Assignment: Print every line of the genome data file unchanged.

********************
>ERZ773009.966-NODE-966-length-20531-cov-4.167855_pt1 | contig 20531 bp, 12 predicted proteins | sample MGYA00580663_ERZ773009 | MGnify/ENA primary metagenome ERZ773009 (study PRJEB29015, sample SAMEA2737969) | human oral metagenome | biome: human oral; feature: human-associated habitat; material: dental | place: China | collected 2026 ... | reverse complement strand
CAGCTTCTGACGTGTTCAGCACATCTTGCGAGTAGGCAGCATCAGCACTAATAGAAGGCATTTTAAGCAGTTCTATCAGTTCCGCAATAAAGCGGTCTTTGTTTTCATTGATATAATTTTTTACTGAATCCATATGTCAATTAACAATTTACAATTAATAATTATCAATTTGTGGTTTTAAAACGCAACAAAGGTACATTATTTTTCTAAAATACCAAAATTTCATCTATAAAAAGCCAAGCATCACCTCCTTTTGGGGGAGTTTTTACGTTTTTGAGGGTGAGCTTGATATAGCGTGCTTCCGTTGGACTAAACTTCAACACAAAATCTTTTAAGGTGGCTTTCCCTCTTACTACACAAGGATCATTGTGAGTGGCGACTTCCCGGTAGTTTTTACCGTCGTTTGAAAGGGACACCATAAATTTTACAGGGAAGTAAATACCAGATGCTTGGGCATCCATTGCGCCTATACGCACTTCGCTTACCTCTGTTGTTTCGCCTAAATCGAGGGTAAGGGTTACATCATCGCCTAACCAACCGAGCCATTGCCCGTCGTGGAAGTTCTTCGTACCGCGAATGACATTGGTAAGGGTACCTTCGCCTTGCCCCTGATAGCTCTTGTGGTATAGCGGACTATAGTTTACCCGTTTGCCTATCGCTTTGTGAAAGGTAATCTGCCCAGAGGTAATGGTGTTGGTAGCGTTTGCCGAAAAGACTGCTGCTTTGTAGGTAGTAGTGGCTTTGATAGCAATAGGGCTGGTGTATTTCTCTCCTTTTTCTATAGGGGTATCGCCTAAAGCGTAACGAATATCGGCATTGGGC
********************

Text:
>ERZ773009.966-NODE-966-length-20531-cov-4.167855_pt1 | contig 20531 bp, 12 predicted proteins | sample MGYA00580663_ERZ773009 | MGnify/ENA primary metagenome ERZ773009 (study PRJEB29015, sample SAMEA2737969) | human oral metagenome | biome: human oral; feature: human-associated habitat; material: dental | place: China | collected 2026 ... | reverse complement strand
CAGCTTCTGACGTGTTCAGCACATCTTGCGAGTAGGCAGCATCAGCACTAATAGAAGGCATTTTAAGCAGTTCTATCAGTTCCGCAATAAAGCGGTCTTTGTTTTCATTGATATAATTTTTTACTGAATCCATATGTCAATTAACAATTTACAATTAATAATTATCAATTTGTGGTTTTAAAACGCAACAAAGGTACATTATTTTTCTAAAATACCAAAATTTCATCTATAAAAAGCCAAGCATCACCTCCTTTTGGGGGAGTTTTTACGTTTTTGAGGGTGAGCTTGATATAGCGTGCTTCCGTTGGACTAAACTTCAACACAAAATCTTTTAAGGTGGCTTTCCCTCTTACTACACAAGGATCATTGTGAGTGGCGACTTCCCGGTAGTTTTTACCGTCGTTTGAAAGGGACACCATAAATTTTACAGGGAAGTAAATACCAGATGCTTGGGCATCCATTGCGCCTATACGCACTTCGCTTACCTCTGTTGTTTCGCCTAAATCGAGGGTAAGGGTTACATCATCGCCTAACCAACCGAGCCATTGCCCGTCGTGGAAGTTCTTCGTACCGCGAATGACATTGGTAAGGGTACCTTCGCCTTGCCCCTGATAGCTCTTGTGGTATAGCGGACTATAGTTTACCCGTTTGCCTATCGCTTTGTGAAAGGTAATCTGCCCAGAGGTAATGGTGTTGGTAGCGTTTGCCGAAAAGACTGCTGCTTTGTAGGTAGTAGTGGCTTTGATAGCAATAGGGCTGGTGTATTTCTCTCCTTTTTCTATAGGGGTATCGCCTAAAGCGTAACGAATATCGGCATTGGGC